After Bedi was censured by the Wadhwa Commission, it was decided to transfer her out of Delhi. She wanted a challenging posting in either Andamans, Arunachal Pradesh or Mizoram. She hoped that this would lead to her reassignment to Delhi Police after a few years (after “hard” postings, government servants are unofficially entitled to a post they desire). She requested Joint Secretary (Union Territories) to transfer her to Mizoram, a remote border state in North-East India. When she didn’t get any firm response, she wrote to the home secretary Naresh Kumar. Along with Bedi’s batchmate Parminder Singh, Naresh Kumar convinced the Joint Secretary to transfer her to Mizoram. They pointed out that officers who were given Mizoram posting refused to go there, while Bedi was volunteering to go there. Bedi reported to the Mizoram Government in Aizawl on 27 April 1990. Her designation was Deputy Inspector General (Range). Her parents and her daughter also moved to Mizoram.

Consumption of alcohol, especially home-brewed rice liquor Zu, was very common in Mizoram. Several of Bedi’s officers were alcoholics. At first, she didn’t stop them since Zu was a part of Mizo culture, and she didn’t want to be seen as someone who interfered with the local culture. Later, she opened an indoor de-addiction facility for alcoholic policemen. The major crime in the district was heroin smuggling across the Burmese border. A number of teenagers were drug addicts, with proxyvon and heroin being the most common drugs. Most of the repeat criminal offenders were alcoholic. Since Mizoram was a Christian-majority state, Bedi utilized Christian prayers to reduce drug and alcohol-induced criminal behavior. She declared Saturdays “prayer and rehabilitation day” at district police stations, despite protests from the Superintendent of Police, who was an atheist. Every Saturday, past criminals would be brought to the police station to pray and learn and to receive treatment for alcoholism.

While in Mizoram, she completed a major part of her PhD research. (Later, in September 1993, she was awarded a doctorate by IIT Delhi’s Department of Social Sciences, for her thesis on Drug Abuse and Domestic Violence.) During her stay in Mizoram, she also started writing her autobiography.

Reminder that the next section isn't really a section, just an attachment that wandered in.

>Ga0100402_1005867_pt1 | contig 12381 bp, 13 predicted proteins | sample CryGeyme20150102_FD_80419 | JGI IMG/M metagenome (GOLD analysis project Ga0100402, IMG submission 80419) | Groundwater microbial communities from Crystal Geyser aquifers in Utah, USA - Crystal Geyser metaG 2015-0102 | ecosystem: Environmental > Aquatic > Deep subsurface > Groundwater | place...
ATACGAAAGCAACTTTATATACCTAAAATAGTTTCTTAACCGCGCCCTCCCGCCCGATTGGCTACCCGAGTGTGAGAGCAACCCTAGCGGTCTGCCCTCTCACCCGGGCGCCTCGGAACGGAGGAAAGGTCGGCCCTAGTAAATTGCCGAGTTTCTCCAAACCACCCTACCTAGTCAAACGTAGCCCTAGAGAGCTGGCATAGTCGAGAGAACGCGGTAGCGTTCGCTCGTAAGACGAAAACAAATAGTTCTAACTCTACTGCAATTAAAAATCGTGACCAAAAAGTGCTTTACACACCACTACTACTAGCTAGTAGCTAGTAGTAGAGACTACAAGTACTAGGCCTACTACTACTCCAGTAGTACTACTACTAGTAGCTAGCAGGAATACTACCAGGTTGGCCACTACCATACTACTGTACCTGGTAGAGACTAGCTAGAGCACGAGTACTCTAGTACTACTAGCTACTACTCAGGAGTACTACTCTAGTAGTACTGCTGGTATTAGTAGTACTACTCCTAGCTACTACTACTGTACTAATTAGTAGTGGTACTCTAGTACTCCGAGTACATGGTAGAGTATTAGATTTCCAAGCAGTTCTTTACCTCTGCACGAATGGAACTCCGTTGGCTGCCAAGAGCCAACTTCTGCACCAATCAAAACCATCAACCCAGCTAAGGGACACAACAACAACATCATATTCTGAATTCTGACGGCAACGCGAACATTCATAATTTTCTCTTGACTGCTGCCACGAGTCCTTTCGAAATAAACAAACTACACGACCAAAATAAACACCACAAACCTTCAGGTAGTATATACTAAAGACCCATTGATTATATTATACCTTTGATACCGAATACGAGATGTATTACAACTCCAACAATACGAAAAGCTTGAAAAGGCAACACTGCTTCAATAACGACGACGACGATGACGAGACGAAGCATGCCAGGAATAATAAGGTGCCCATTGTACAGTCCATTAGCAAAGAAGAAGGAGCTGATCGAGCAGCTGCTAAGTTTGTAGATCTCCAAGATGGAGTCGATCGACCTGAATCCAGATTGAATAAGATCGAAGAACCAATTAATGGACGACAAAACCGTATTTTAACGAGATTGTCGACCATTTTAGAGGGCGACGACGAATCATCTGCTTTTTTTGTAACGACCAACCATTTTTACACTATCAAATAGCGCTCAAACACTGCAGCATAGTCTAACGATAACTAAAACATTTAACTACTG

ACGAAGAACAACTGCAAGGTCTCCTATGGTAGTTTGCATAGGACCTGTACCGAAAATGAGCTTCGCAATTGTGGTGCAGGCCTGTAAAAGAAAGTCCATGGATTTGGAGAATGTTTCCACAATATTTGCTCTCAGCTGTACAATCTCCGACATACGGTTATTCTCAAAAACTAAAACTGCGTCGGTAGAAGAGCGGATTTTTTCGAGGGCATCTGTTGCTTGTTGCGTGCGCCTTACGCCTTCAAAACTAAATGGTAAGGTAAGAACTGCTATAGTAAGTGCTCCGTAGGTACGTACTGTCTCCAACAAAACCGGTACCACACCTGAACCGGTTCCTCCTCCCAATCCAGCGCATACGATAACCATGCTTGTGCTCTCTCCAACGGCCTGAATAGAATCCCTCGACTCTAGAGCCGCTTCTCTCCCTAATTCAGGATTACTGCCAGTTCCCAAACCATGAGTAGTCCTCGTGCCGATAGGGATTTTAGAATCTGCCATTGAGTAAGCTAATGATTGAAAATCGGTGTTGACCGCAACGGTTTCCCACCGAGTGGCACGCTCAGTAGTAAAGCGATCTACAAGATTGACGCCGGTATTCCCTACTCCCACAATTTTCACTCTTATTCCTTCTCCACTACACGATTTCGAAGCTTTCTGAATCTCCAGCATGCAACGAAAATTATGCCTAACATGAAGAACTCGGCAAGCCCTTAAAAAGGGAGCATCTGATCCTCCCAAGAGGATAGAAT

In September 1992, her daughter Sukriti applied for a seat in Lady Hardinge Medical College (Delhi), under a quota for Mizoram residents. Students of Mizoram launched a violent agitation against the allocation, on the grounds that she was a non-Mizo. Sukriti had topped the merit list with 89% marks and was given a seat from the Central pool, according to the government guidelines. Mizoram’s Chief Minister Lal Thanhawla asked her to surrender the seat in “the larger interests of the state”, although he accepted that “there was nothing illegal in her daughter getting the seat”. Bedi refused to surrender the seat, saying that her daughter deserved the seat.

As the protests turned violent, Bedi received threats that her house would be set on fire. Her superiors told her that they could no longer protect her. She left Aizawl after submitting her leave application. Her parents and daughter had already left for Delhi by this time. Lal Thanhawla accused her of insubordination.

As Delhi Prisons Inspector-General
After leaving her Mizoram assignment incomplete in September 1992, Bedi had to wait eight months for a new posting. In May 1993, she was posted to the Delhi Prisons as inspector general (IG). The Tihar Jail of Delhi was built as a four-jail complex with a capacity of 2,500 prisoners. However, by the time Bedi became its in-charge, its prisoner population varied from 8,000 to 9,500. About 90% of its inmates were undertrials, who had been accused of non-bailable offences. Some of them had been waiting for years to get a trial in a badly clogged court system. The prison had a budget of ₹ 15 crore, which was just enough to pay for basic expenditure, leaving little for welfare programmes. Tihar was notorious as a violent and unmanageable place, and no officer wanted to be posted there. The post had been lying vacant for nine months before Bedi was posted there.

Bedi decided to turn Tihar into a model prison. She introduced several reforms. She arranged separate barracks for the hardened criminals, who had been using their time in prison to recruit gang members, sell contraband and extort money. These prisoners unsuccessfully challenged Bedi in court for unfairly segregating them.